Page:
JOHANNESBURG (Reuters) - If Sebenzile Nsukwini’s bones are anything to go by, the World Cup is going to pass off without a hitch and hosts South Africa are destined for great things.
“Eish, it is looking very good for South Africa,” the 33-year-old Zulu witch-doctor said after casting her eyes over a seemingly random scattering of animal bones and sea shells during a seance in downtown Johannesburg.
“Look, the trouble is far, far away. No bombs,” she added, pointing to a polished and highly decorated knuckle-bone lying apart from the mass of trinkets strewn across the concrete floor in the corner of a dingy bus station.
A weekend newspaper report, vehemently denied by the South African government, of an “80 percent chance” of a terrorist attack during the June 11-July 11 soccer spectacular suggests her confidence is not universally shared.
But in Africa, where mysticism and magic play a part in many people’s lives, pronouncements from a ‘sangoma’ such as Nsukwini can carry as much weight as those from governments, especially when it comes to the murky world of security agencies.
In sport, too, sangomas have been a regular but unofficial fixture on the African team sheet, using their ability to commune with the dead to determine a player’s fortunes and whether a dose of sympathetic magic and traditional ‘muti’ potion is in order.
Predicting the outcome of a World Cup is beyond a sangoma’s normal remit, although Nkuswini was confident enough to say South Africa would “be strong” despite being a lowly 83rd in the FIFA rankings and 125-1 outsiders according to the bookmakers.
There was more certainty from 78-year-old Nigerian soothsayer John Adatiri, who was able to make a precise call on the outcome despite admitting it was the first time he had analysed a soccer tournament in his 50 years as a mystic.
After a brief but intense stare into a two-sided mirror pulled from an old wash bag in his zinc-roofed hut in Lagos, Adatiri declared: “Nigeria go play quarter final. Brazil go win.”
In Ivory Coast, another West African nation with big World Cup hopes, fans have been going to juju priests and a charmed grove near the capital to conjure up some magic on the pitch.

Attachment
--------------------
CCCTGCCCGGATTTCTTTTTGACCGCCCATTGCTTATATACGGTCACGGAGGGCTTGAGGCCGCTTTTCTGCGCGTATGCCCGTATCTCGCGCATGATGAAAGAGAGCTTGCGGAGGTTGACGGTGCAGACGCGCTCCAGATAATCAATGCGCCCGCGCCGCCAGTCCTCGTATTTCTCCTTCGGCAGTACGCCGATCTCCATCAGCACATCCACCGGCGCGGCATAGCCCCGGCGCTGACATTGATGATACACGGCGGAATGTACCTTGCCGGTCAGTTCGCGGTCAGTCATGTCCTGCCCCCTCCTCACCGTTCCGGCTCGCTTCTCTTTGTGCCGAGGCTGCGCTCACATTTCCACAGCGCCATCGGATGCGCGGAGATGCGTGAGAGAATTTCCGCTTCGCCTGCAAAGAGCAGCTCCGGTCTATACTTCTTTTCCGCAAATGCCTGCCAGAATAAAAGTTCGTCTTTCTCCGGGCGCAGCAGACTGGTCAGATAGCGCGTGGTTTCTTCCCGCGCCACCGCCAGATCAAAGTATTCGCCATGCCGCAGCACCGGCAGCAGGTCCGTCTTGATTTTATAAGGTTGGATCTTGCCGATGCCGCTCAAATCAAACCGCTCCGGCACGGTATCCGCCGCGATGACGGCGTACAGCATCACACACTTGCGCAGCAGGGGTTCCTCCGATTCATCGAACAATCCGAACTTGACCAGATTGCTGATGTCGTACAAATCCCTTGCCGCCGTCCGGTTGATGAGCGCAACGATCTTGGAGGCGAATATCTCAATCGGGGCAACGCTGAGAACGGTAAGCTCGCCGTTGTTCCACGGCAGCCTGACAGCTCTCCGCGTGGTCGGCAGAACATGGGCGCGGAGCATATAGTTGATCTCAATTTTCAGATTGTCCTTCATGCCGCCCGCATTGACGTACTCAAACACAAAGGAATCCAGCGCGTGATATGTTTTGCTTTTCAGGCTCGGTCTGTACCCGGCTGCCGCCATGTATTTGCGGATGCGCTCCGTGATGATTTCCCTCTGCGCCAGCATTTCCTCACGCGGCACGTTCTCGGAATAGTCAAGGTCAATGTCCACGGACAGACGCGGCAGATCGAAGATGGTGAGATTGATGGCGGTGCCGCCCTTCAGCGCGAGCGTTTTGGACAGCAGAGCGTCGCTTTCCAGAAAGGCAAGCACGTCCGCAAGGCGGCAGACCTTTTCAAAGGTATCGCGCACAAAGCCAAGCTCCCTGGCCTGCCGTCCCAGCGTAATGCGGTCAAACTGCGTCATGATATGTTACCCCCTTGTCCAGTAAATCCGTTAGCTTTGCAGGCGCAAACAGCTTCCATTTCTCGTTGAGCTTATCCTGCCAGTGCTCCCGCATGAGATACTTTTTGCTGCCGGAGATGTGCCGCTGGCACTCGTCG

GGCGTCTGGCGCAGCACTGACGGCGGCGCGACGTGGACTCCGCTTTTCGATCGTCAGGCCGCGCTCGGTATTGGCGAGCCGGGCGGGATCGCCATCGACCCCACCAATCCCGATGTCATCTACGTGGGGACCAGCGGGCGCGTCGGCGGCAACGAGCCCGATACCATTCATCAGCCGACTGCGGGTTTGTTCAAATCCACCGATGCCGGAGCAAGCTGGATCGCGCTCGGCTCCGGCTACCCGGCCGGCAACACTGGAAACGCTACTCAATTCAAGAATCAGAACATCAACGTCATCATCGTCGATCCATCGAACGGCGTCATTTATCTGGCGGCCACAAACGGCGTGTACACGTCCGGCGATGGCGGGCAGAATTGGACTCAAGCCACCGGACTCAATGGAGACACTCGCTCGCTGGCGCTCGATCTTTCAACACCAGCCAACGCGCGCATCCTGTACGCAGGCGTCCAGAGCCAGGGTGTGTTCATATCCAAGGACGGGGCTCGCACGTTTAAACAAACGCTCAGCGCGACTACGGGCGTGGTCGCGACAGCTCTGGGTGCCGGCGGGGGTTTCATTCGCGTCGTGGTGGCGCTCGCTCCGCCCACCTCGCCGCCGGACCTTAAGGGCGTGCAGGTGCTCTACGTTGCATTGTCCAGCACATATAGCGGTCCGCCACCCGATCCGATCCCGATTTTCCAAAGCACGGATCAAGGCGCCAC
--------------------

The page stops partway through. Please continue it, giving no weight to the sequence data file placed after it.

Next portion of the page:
“We are visiting our sacred forest two or three times a week to support the fight,” said Gnahouleou Emile, president of the national side’s supporters’ club.
South Africa’s sangomas have also done their bit, slaughtering a cow at the new 95,000-seater Soccer City stadium near Johannesburg to bless the pitch and give national side Bafana Bafana (The Boys) a spiritual boost.
However, insiders say traditional beliefs might be on the wane at top domestic clubs due to an influx of non-African coaches who prefer to get their team spirit from the training manual rather than the afterlife.
“All the muti stuff was before my time,” said Linda Moreotsene, a soccer reporter at the Sowetan newspaper.
“I can’t say I’ve seen any smoke or herbs being burned in the changing rooms. Many of the top sides have got European coaches now and they don’t think much of that sort of thing.”
Nevertheless, for many ordinary South Africans, muti — derived from the Zulu word for ‘tree’ — is a potent force and ‘muti killings’, in which a child or old person is murdered for their body parts, are not unheard of in remote areas.
Muti markets boast a stomach-churning array of decaying animals and aromatic herbs said to cure everything from dodgy knees to marital mishaps — afflictions common to many of the players now landing on South African soil.
“This one here is for sore legs,” said 56-year-old muti merchant Lawrence Mkise, pointing to a sack of powdered orange bark. “And this will make you strong, just like a donkey,” he said, with a wink and suggestive thrust of his fist.
“And this one will get your wife back. You rub it on your hand and call out her name. But it is very expensive.”
Additional reporting by Tim Cocks in Abidjan and Yinka Ibukun in Lagos